Covid vaccines ‘a civic duty’ as passports loom for pubs and cinemas

Nicola Sturgeon says a decision will be made next Tuesday over whether to extend the vaccine passport scheme.

Covid vaccines ‘a civic duty’ as passports loom for pubs and cinemas Jeff J Mitchell via Getty Images
Vaccine passport scheme could be expanded to include entry to pubs.

An expansion of the Covid passport scheme to cover more settings – such as cinemas, theatres and pubs – is being considered by the Scottish Government.

Nicola Sturgeon told MSPs that ministers were considering whether such a move “would be justified and prudent given the current state of the pandemic”.

The First Minister also urged unvaccinated people to get jabbed, saying it was their “civic duty”.

She was speaking as Scotland recorded another 17 coronavirus deaths and 2771 new cases in the past 24 hours.

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Sturgeon said the cabinet discussed possible changes to the current vaccine passports scheme at a meeting on Tuesday morning.

She said: “We will take a final decision next Tuesday in light of the most up-to-date data.

“In the meantime, later this week, we will publish an evidence paper and consult businesses on the practicalities of implementation should changes be made.

Sturgeon also said the government was considering whether to amend the scheme so that a recent negative test would be sufficient to access a venue, adding that any proposed changes would take effect from December 6.

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She added: “Let me stress that we have not at this stage taken a decision to extend the reach of the scheme.

“However, to allow us to engage openly with businesses in the coming days about the pros, cons and practicalities, I can confirm that the kinds of settings that might be in scope would be indoor cinemas, theatres, and some other licensed and hospitality premises.

“I am acutely aware that many businesses want us to remove mitigations – including certification – not extend or tighten them.

“I understand that. But all of our decisions are and must be motivated by a desire to keep people safe but also to get through what will be a challenging winter without having to re-introduce any restrictions on trade.

“We want, if possible, for businesses to stay fully open over Christmas and through the winter, while also keeping Covid under control.

“If an expansion of Covid certification can help us do that, it would be irresponsible not to consider it.”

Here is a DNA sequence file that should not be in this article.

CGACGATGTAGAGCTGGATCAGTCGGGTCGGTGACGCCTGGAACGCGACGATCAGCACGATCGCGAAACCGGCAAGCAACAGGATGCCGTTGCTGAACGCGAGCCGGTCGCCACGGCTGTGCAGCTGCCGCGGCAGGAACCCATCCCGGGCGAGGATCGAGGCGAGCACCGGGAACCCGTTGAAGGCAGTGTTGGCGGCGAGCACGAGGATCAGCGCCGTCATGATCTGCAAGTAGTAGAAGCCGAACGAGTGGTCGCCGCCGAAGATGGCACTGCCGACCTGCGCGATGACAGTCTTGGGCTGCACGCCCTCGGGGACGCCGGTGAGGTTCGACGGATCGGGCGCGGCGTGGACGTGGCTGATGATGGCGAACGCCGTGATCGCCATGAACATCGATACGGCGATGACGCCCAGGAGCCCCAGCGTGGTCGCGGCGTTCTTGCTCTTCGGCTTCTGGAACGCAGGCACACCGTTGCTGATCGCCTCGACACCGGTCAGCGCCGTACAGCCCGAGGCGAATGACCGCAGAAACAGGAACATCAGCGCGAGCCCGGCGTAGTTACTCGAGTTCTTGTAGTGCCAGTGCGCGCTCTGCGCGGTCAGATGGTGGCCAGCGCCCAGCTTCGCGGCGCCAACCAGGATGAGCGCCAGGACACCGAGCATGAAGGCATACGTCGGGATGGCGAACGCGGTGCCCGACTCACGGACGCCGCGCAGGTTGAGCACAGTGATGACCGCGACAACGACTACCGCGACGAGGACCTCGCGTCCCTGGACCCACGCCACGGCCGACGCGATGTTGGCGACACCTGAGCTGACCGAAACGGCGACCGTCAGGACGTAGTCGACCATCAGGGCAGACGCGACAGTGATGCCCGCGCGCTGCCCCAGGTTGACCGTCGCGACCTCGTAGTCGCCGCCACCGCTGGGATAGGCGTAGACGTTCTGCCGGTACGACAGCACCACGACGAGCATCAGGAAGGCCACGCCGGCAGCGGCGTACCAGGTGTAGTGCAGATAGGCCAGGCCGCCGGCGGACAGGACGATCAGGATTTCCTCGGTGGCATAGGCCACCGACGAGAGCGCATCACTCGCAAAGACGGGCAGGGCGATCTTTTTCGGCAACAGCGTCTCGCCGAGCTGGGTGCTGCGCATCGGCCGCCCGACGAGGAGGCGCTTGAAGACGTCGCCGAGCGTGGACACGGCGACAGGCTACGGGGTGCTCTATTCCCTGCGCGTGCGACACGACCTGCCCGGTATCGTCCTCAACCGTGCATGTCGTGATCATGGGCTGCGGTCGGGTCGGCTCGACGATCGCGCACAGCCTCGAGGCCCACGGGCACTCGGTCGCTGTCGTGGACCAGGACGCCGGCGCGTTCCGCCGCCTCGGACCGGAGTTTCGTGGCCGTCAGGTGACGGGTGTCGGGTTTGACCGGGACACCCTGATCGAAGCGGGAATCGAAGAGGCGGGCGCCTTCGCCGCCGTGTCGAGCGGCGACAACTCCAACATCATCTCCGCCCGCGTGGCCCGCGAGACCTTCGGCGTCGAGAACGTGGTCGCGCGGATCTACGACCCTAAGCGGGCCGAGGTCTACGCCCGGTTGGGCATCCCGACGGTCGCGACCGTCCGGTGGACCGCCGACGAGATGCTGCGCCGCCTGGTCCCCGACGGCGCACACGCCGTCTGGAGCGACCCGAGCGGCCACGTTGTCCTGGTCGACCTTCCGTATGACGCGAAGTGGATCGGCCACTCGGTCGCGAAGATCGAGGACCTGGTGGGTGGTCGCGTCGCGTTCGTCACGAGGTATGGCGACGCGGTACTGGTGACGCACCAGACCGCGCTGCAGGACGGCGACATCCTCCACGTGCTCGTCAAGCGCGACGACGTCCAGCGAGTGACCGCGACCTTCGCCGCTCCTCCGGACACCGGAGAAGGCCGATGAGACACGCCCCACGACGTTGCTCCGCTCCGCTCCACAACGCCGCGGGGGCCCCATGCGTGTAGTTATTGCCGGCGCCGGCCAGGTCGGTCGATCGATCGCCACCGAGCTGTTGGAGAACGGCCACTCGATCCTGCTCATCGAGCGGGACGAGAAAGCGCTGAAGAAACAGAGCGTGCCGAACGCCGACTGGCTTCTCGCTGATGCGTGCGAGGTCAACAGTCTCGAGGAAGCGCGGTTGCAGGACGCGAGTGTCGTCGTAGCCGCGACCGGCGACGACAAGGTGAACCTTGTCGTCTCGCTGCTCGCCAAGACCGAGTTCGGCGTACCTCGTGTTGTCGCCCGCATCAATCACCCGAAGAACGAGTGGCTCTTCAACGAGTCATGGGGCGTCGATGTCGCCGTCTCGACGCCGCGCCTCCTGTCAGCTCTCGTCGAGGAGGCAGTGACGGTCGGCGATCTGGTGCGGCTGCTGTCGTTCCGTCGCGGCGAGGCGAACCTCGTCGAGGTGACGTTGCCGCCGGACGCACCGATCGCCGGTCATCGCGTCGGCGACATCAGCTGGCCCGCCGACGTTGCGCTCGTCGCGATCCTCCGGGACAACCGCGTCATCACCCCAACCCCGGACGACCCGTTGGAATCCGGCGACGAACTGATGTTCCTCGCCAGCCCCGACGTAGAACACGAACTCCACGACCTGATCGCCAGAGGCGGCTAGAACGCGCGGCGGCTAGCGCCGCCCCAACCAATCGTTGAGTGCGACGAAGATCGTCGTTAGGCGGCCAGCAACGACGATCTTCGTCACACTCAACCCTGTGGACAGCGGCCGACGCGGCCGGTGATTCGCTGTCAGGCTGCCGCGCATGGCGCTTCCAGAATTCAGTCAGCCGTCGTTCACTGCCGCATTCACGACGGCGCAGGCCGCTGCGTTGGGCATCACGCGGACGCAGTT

Enforcement of Scotland’s Covid vaccine passport scheme came into effect on October 18.

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Proof of full vaccination is required to enter nightclubs and large events as part of the Government’s efforts to limit the spread of coronavirus and increase vaccine take-up.

The measures technically came into effect from October 1, but an 18-day grace period was announced following backlash from affected industries and significant problems with the new app.

The passports are currently required for entry into nightclubs, as well as indoor live events with more than 500 people unseated and outdoor live events with more than 4000 people unseated.

Any event attended by a crowd of more than 10,000 people also requires a vaccine passport for entry.

Scots have to show proof they have had both vaccine doses, with a paper copy of the certificate or a QR code on the app.

Business leaders claim almost two-thirds of firms are opposed to the new measures being considered, fearing they could “place thousands of firms and jobs at risk”.

A total of 65% of companies surveyed for Scottish Chambers of Commerce (SCC) were against vaccine passports being used more in the hospitality and leisure sectors, together with increased home working and greater use of face coverings.

The poll, which almost 700 firms took part in, also found that a quarter (24%) of businesses face “severe financial consequences” if vaccine passports and home-working measures are widened.

Speaking ahead of Sturgeon’s announcement, SCC chief executive Liz Cameron warned: “Any reintroduction of restrictions will act as a painful economic deterrent for businesses across Scotland.

“We urge ministers not to take a massive step backwards in our economic recovery from the pandemic, which would place thousands of firms and jobs at risk.”

The latest data released on Tuesday shows the coronavirus death toll under the daily measure – of people who first tested positive for Covid-19 within the previous 28 days – is 9406.

The daily test positivity rate was 12.8%, up from 12.3% the previous day, figures published by the Scottish Government show.

There were 779 people in hospital on Monday with recently confirmed Covid-19, up eight on the day before, and 57 in intensive care, no change.

So far, 4,331,574 people have received their first dose of a Covid-19 vaccination and 3,930,317 have received a second dose.